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Information-seeking research emerges from separate traditions focusing on one-time information-seeking behavior (research on curiosity), and long-term task engagement (research on interest). However, these lines of research have been developed independently, and there has been little discussion as to how they can be understood in an integrative manner. Here we present a general framework (the reward-learning framework of knowledge acquisition) that provides a more comprehensive understanding of information-seeking behavior, effectively linking these two research traditions. This framework is based on existing reward-learning models that account for one-time information-seeking behavior, but extends them to explain its long-term development by incorporating the key role of knowledge accumulation.
The GANE (glutamate amplifies noradrenergic effects) model proposes that local glutamate–norepinephrine interactions enable “winner-take-more” effects in perception and memory under arousal. A diverse range of commentaries addressed both the nature of this “hotspot” feedback mechanism and its implications in a variety of psychological domains, inspiring exciting avenues for future research.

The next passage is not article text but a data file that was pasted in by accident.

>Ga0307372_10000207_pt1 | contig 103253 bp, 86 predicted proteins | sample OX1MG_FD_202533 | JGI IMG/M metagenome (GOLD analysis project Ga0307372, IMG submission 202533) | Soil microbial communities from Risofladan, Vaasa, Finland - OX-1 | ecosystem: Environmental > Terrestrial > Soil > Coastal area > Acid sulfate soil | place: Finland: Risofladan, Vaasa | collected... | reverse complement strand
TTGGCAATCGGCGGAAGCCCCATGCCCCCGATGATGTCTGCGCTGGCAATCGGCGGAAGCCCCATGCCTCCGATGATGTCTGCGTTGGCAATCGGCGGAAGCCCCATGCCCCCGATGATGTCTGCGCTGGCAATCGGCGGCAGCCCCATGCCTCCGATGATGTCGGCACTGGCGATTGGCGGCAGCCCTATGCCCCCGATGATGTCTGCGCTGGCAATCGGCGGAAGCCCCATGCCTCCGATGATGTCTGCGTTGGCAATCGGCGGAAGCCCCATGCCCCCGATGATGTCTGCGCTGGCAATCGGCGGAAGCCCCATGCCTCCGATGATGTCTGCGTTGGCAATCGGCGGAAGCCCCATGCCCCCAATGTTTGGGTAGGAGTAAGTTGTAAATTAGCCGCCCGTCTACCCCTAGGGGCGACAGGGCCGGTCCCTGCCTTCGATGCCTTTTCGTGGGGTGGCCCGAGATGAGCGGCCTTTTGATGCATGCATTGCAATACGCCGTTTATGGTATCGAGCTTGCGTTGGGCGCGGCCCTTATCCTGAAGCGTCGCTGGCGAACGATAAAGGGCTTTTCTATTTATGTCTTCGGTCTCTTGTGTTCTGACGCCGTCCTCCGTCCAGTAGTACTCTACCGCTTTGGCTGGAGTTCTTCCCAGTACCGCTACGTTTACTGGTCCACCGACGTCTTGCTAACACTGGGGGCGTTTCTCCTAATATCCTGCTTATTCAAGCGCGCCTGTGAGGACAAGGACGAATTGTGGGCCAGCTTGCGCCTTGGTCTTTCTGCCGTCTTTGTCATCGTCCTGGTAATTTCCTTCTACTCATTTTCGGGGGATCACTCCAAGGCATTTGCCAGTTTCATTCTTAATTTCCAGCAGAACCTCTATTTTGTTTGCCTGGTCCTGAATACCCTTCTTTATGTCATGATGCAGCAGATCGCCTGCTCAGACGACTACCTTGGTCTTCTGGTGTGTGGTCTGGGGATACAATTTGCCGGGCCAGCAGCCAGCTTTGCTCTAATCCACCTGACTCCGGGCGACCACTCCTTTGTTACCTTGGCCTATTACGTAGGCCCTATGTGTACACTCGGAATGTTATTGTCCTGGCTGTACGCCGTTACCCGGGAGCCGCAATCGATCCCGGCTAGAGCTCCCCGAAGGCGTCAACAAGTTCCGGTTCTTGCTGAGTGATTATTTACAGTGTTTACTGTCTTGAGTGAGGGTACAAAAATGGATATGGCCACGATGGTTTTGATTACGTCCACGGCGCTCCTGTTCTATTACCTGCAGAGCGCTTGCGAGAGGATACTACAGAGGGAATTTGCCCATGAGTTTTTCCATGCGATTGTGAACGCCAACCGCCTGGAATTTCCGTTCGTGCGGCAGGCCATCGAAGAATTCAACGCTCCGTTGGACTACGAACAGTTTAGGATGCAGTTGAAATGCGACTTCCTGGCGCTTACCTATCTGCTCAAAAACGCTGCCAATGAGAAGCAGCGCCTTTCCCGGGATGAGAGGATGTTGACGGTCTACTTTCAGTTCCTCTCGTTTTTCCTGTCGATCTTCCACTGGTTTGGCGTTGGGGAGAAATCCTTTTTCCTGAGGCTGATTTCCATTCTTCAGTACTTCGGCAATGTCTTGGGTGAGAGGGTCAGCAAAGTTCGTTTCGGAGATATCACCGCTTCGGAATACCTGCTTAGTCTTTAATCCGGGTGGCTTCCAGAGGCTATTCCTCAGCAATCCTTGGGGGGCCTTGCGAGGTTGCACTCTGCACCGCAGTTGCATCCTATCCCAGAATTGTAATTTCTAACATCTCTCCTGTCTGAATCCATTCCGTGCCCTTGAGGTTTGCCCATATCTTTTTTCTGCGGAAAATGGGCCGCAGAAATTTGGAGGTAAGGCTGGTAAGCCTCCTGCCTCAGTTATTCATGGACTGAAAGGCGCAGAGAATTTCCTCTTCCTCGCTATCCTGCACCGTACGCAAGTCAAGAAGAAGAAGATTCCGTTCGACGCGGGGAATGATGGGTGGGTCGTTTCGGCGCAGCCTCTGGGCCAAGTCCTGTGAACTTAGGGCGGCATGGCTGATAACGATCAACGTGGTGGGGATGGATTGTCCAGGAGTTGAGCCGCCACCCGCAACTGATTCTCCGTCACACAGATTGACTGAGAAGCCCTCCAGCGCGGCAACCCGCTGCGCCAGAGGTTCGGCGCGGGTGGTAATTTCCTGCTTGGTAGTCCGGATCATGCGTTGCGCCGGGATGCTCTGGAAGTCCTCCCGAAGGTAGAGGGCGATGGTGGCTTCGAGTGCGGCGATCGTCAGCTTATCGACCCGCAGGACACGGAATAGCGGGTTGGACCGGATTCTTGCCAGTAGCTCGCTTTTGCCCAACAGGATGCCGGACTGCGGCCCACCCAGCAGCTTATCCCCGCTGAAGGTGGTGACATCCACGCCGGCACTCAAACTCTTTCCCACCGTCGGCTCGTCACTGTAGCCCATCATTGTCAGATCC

Emotional arousal enhances perception and memory of high-priority information but impairs processing of other information. Here, we propose that, under arousal, local glutamate levels signal the current strength of a representation and interact with norepinephrine (NE) to enhance high priority representations and out-compete or suppress lower priority representations. In our "glutamate amplifies noradrenergic effects" (GANE) model, high glutamate at the site of prioritized representations increases local NE release from the locus coeruleus (LC) to generate “NE hotspots.” At these NE hotspots, local glutamate and NE release are mutually enhancing and amplify activation of prioritized representations. In contrast, arousal-induced LC activity inhibits less active representations via two mechanisms: 1) Where there are hotspots, lateral inhibition is amplified; 2) Where no hotspots emerge, NE levels are only high enough to activate low-threshold inhibitory adrenoreceptors. Thus, LC activation promotes a few hotspots of excitation in the context of widespread suppression, enhancing high priority representations while suppressing the rest. Hotspots also help synchronize oscillations across neural ensembles transmitting high-priority information. Furthermore, brain structures that detect stimulus priority interact with phasic NE release to preferentially route such information through large-scale functional brain networks. A surge of NE before, during, or after encoding enhances synaptic plasticity at NE hotspots, triggering local protein synthesis processes that enhance selective memory consolidation. Together, these noradrenergic mechanisms promote selective attention and memory under arousal. GANE not only reconciles apparently contradictory findings in the emotion-cognition literature but also extends previous influential theories of LC neuromodulation by proposing specific mechanisms for how LC-NE activity increases neural gain.
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